Although Viva is set in LA and is based on American sex comedies, I found the humour very British: “there’s nothing I like more than being wet!” says Sheila suggestively as she and Barbi frolic in the pool with Mark watching. And the two women (sorry, girls) have that voluptuous, homemade sexiness that women who are slim but never work out have. They look like they spend far more time drinking, smoking, laughing and eating Swedish meatballs (oooooh!) than exercising, and I could definitely see them in a typical British 1970s sex film though with grey skies and even greyer teeth.
Barbi thinks she is sharing her journey with Sheila, but Sheila likes to talk the talk without walking the walk. Prostitution is part of the sexual revolution, she tells Barbi, but she’s manipulating her guileless neighbour, pushing her to go further while sowing her own not-so-wild oats from the sidelines. Barbi is much more of a genuine free spirit, held back only by the constraints of men, and dives straight in.
The 1970s drip through every frame of this film, like a marie rose sauce oozing its inevitable way towards those tiny defrosted prawns and half an iceberg lettuce leaf during prepping for a dinner party. Bright colours are everywhere – citrus green, orange, scarlet, sunshine yellow, retina-grazing colours that are never far away from a toning pattern in similar shades – in a cushion, or a curtain, or on a dress. Sheila’s barbecue spread, which doesn’t actually involve a barbecue, has some delightful olives on ham that look like breasts with giant nipples.
Everyone is either dressed up to the nines or naked or, in Barbie and Sheila’s case, in diaphanous baby doll nighties and kaftans, breasts visible underneath but big knickers always clearly in situ, cheekily sexy but never too much. The men, when undressed, favour all-covering, very tight white underpants.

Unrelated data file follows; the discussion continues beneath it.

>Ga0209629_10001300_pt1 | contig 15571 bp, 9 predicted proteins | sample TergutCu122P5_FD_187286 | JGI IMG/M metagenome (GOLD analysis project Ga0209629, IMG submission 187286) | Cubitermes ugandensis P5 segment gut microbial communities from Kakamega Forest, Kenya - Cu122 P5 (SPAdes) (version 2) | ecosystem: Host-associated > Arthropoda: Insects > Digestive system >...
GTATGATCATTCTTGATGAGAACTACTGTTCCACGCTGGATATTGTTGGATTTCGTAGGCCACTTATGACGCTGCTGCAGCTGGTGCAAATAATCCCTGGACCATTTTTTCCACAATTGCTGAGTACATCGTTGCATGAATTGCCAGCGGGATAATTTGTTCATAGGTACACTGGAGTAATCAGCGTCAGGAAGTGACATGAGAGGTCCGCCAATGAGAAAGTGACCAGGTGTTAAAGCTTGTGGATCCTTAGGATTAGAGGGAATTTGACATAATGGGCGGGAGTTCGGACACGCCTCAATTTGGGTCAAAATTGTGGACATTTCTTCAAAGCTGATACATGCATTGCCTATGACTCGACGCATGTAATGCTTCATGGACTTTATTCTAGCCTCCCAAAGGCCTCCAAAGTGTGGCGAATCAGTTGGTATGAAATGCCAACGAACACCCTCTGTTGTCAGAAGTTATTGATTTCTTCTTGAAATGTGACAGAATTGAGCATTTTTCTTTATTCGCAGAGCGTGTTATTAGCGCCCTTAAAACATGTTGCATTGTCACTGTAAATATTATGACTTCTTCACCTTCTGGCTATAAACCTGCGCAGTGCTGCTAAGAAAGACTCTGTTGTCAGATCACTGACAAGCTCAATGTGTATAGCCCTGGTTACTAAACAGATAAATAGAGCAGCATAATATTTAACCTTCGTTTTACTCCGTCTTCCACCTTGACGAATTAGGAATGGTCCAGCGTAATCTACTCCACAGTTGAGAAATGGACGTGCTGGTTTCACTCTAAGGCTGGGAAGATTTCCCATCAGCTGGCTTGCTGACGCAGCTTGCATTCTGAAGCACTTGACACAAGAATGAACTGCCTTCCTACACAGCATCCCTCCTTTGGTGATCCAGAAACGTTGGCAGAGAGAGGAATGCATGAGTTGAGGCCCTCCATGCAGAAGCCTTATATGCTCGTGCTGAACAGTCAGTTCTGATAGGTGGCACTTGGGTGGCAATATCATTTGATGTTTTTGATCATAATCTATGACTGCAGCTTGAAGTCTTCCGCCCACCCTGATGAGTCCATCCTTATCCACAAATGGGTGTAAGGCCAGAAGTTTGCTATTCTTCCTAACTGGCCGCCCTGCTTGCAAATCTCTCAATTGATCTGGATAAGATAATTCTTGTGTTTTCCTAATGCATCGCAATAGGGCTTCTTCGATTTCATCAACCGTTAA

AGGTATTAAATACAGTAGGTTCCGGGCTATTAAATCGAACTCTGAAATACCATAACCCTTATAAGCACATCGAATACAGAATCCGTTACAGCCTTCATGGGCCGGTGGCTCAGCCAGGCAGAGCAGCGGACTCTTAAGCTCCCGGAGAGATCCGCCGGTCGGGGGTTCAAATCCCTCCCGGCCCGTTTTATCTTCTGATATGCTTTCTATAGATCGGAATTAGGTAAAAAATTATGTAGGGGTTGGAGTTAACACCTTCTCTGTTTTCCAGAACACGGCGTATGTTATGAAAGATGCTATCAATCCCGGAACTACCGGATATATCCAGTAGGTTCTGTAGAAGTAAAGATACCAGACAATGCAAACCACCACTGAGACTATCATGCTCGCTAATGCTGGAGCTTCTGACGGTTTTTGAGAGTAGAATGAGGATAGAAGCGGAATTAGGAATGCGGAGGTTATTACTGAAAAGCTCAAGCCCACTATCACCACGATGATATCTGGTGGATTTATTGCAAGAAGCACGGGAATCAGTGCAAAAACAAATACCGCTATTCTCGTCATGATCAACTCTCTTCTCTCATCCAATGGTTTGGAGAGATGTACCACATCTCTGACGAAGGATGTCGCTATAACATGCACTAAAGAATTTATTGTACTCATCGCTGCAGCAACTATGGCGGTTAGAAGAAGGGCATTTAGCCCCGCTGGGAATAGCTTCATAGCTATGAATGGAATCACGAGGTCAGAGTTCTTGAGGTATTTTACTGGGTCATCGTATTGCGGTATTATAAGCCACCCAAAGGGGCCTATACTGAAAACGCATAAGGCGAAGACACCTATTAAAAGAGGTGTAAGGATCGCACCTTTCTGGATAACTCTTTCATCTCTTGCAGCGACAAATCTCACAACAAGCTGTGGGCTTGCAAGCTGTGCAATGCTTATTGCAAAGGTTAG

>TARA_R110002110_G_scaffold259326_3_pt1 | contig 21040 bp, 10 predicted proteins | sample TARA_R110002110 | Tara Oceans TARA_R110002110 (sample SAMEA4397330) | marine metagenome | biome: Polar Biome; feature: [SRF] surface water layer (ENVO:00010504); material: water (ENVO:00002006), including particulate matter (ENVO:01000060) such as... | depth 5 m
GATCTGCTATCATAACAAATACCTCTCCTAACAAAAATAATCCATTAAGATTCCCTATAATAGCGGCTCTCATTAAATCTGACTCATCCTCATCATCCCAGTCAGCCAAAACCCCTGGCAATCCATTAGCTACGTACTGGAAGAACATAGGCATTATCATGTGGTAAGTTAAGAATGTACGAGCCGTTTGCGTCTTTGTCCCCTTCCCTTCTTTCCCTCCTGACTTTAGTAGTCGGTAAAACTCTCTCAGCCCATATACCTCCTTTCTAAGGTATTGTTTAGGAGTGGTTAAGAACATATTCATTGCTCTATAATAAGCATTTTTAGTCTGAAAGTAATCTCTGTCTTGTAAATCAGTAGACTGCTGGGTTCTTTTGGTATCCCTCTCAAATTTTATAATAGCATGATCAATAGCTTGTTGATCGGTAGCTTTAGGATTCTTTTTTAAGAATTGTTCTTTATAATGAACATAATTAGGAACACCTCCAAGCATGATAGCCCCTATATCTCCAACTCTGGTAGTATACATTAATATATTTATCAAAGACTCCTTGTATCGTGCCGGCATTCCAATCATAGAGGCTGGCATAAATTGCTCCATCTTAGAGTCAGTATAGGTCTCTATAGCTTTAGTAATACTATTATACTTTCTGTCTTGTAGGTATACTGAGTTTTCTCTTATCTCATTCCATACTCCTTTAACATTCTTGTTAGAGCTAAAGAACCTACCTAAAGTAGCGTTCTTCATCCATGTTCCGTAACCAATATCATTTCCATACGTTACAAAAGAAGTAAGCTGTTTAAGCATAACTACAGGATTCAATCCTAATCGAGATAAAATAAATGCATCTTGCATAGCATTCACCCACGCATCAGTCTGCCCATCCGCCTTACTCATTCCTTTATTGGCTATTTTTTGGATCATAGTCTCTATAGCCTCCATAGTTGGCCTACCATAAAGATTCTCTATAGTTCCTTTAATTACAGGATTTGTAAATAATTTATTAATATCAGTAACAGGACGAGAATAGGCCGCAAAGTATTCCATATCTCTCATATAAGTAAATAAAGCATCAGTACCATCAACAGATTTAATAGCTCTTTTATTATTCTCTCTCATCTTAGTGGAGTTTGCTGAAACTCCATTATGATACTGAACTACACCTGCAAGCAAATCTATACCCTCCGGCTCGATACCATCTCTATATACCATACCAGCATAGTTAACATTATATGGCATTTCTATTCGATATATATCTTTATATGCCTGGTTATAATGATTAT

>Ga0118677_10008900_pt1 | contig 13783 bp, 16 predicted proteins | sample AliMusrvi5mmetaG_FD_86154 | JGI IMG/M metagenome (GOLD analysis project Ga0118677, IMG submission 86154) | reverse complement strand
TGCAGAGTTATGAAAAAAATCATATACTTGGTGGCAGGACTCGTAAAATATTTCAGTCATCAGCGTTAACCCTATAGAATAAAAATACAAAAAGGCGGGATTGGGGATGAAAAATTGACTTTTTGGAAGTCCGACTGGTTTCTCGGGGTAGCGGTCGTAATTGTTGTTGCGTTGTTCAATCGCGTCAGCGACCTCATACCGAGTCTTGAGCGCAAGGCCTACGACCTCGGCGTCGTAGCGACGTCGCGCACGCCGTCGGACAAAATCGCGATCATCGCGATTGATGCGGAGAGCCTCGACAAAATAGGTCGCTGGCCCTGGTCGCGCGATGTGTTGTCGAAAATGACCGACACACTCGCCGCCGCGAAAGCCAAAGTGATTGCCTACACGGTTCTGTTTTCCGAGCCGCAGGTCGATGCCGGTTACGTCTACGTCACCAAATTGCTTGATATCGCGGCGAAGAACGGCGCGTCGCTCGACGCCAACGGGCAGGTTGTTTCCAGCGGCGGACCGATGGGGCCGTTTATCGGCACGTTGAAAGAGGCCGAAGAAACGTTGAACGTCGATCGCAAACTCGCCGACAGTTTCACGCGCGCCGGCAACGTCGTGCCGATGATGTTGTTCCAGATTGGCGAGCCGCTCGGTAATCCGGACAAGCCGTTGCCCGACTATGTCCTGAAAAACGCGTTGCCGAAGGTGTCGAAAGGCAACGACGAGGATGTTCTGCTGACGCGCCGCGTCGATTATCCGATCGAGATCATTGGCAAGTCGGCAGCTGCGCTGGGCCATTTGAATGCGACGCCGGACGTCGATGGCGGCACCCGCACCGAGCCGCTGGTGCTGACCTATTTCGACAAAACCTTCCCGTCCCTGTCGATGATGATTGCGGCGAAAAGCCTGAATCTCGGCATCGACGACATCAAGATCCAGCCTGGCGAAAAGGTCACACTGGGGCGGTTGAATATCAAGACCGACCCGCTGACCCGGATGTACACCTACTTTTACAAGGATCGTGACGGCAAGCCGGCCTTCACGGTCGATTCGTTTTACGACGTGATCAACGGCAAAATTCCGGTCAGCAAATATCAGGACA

The language is as stylised as the film sets, every utterance declaimed with melodrama, hoots of forced laughter and often also instructions. Getting out of their taxi at the start of their night out Barbi asks: “What are we going to do?”. “I don’t know, let’s stand over there and think” says Sheila, optimistically.
By the end of the film Viva feels she’s become a sex goddess which frightens her (deities, of course, are frequently shaped by men): “I became a female animal made only for pleasure”. She’s also back with Rick, though it does at least seem as if she’s a more equal partner in the marriage. And she gets out of her other life just in time, as, irony of ironies, by now nudity is deemed boring.
Viva is about one woman’s journey into her sexuality, and how much men love that, because, well, they get to look at naked women then have sex with them. Hearteningly despite being raped, drugged, and having to constantly push back against men’s anger when she refuses to sleep with them, Viva continues her unswerving path though her adventures, almost always on her terms.
It’s less polished than Biller’s decade-later follow up The Love Witch, but that works as the cheeky sexiness looks as if it is meant to be rougher and more home-made than Love Witch Elaine’s glamorous seductiveness. Like The Love Witch, there is plenty of full frontal background nudity while the main cast are slightly more coy (there’s a very funny scene where Viva, at a nudist camp but determinedly remaining fully dressed in a bright green mini dress and boots, sits next to new friend Elmer as he strums his guitar and warbles about free love – standing behind her are several naked men singing along, only visible from the neck down).
Unsurprisingly soon the nudity becomes – in a way soon to be echoed by the film’s ending – completely unremarkable (hence my focussing on the grammar incident during the orgy). Viva, though, is anything but.